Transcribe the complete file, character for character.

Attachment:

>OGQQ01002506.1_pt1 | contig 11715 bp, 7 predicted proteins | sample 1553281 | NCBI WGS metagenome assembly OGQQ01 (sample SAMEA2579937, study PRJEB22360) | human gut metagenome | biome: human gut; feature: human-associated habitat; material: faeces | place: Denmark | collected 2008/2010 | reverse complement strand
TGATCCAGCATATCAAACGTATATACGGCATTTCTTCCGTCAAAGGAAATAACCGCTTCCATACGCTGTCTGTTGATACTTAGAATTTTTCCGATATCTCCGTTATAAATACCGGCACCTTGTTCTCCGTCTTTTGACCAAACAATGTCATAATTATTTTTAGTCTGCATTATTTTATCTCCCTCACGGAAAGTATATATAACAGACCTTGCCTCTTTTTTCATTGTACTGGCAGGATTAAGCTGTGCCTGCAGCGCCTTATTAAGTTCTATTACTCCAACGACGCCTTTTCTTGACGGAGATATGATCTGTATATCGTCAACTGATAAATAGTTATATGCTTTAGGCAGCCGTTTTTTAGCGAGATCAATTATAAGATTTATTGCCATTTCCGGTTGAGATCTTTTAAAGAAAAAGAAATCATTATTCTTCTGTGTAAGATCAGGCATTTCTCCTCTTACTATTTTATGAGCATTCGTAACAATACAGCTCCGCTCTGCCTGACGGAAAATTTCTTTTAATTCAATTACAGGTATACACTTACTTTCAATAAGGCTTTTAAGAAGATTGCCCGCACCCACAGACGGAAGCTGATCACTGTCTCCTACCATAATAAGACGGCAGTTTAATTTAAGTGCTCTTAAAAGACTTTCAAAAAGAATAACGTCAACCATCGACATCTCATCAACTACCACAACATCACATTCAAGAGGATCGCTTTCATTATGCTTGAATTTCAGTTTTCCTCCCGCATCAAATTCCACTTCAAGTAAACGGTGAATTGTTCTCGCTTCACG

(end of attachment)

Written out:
>OGQQ01002506.1_pt1 | contig 11715 bp, 7 predicted proteins | sample 1553281 | NCBI WGS metagenome assembly OGQQ01 (sample SAMEA2579937, study PRJEB22360) | human gut metagenome | biome: human gut; feature: human-associated habitat; material: faeces | place: Denmark | collected 2008/2010 | reverse complement strand
TGATCCAGCATATCAAACGTATATACGGCATTTCTTCCGTCAAAGGAAATAACCGCTTCCATACGCTGTCTGTTGATACTTAGAATTTTTCCGATATCTCCGTTATAAATACCGGCACCTTGTTCTCCGTCTTTTGACCAAACAATGTCATAATTATTTTTAGTCTGCATTATTTTATCTCCCTCACGGAAAGTATATATAACAGACCTTGCCTCTTTTTTCATTGTACTGGCAGGATTAAGCTGTGCCTGCAGCGCCTTATTAAGTTCTATTACTCCAACGACGCCTTTTCTTGACGGAGATATGATCTGTATATCGTCAACTGATAAATAGTTATATGCTTTAGGCAGCCGTTTTTTAGCGAGATCAATTATAAGATTTATTGCCATTTCCGGTTGAGATCTTTTAAAGAAAAAGAAATCATTATTCTTCTGTGTAAGATCAGGCATTTCTCCTCTTACTATTTTATGAGCATTCGTAACAATACAGCTCCGCTCTGCCTGACGGAAAATTTCTTTTAATTCAATTACAGGTATACACTTACTTTCAATAAGGCTTTTAAGAAGATTGCCCGCACCCACAGACGGAAGCTGATCACTGTCTCCTACCATAATAAGACGGCAGTTTAATTTAAGTGCTCTTAAAAGACTTTCAAAAAGAATAACGTCAACCATCGACATCTCATCAACTACCACAACATCACATTCAAGAGGATCGCTTTCATTATGCTTGAATTTCAGTTTTCCTCCCGCATCAAATTCCACTTCAAGTAAACGGTGAATTGTTCTCGCTTCACG